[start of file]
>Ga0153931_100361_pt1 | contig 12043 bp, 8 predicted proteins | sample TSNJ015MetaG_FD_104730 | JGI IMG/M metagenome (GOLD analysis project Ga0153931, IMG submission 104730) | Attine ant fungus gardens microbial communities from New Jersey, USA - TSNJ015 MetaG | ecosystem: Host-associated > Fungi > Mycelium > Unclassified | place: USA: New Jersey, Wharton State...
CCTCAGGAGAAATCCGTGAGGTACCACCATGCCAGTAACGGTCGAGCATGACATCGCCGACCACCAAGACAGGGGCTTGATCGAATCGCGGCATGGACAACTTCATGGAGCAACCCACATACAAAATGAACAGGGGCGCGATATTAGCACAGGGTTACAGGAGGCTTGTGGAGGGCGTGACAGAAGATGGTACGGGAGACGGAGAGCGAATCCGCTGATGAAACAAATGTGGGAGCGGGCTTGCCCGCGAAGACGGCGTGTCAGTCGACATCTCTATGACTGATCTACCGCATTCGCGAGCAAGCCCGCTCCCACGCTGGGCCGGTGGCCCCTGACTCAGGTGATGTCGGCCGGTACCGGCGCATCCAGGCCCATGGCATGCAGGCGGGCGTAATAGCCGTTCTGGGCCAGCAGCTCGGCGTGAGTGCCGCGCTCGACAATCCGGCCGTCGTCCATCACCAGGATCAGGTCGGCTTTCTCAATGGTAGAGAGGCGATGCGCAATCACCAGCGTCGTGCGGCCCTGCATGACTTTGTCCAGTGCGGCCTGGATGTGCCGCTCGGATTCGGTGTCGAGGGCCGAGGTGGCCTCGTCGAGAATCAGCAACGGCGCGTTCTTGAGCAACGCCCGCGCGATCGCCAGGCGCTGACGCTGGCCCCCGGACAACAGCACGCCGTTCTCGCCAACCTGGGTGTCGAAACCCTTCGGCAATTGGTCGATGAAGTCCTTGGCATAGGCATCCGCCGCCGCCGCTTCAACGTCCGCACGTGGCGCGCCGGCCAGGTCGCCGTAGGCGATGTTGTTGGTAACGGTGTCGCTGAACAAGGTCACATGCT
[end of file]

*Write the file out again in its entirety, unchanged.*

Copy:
>Ga0153931_100361_pt1 | contig 12043 bp, 8 predicted proteins | sample TSNJ015MetaG_FD_104730 | JGI IMG/M metagenome (GOLD analysis project Ga0153931, IMG submission 104730) | Attine ant fungus gardens microbial communities from New Jersey, USA - TSNJ015 MetaG | ecosystem: Host-associated > Fungi > Mycelium > Unclassified | place: USA: New Jersey, Wharton State...
CCTCAGGAGAAATCCGTGAGGTACCACCATGCCAGTAACGGTCGAGCATGACATCGCCGACCACCAAGACAGGGGCTTGATCGAATCGCGGCATGGACAACTTCATGGAGCAACCCACATACAAAATGAACAGGGGCGCGATATTAGCACAGGGTTACAGGAGGCTTGTGGAGGGCGTGACAGAAGATGGTACGGGAGACGGAGAGCGAATCCGCTGATGAAACAAATGTGGGAGCGGGCTTGCCCGCGAAGACGGCGTGTCAGTCGACATCTCTATGACTGATCTACCGCATTCGCGAGCAAGCCCGCTCCCACGCTGGGCCGGTGGCCCCTGACTCAGGTGATGTCGGCCGGTACCGGCGCATCCAGGCCCATGGCATGCAGGCGGGCGTAATAGCCGTTCTGGGCCAGCAGCTCGGCGTGAGTGCCGCGCTCGACAATCCGGCCGTCGTCCATCACCAGGATCAGGTCGGCTTTCTCAATGGTAGAGAGGCGATGCGCAATCACCAGCGTCGTGCGGCCCTGCATGACTTTGTCCAGTGCGGCCTGGATGTGCCGCTCGGATTCGGTGTCGAGGGCCGAGGTGGCCTCGTCGAGAATCAGCAACGGCGCGTTCTTGAGCAACGCCCGCGCGATCGCCAGGCGCTGACGCTGGCCCCCGGACAACAGCACGCCGTTCTCGCCAACCTGGGTGTCGAAACCCTTCGGCAATTGGTCGATGAAGTCCTTGGCATAGGCATCCGCCGCCGCCGCTTCAACGTCCGCACGTGGCGCGCCGGCCAGGTCGCCGTAGGCGATGTTGTTGGTAACGGTGTCGCTGAACAAGGTCACATGCT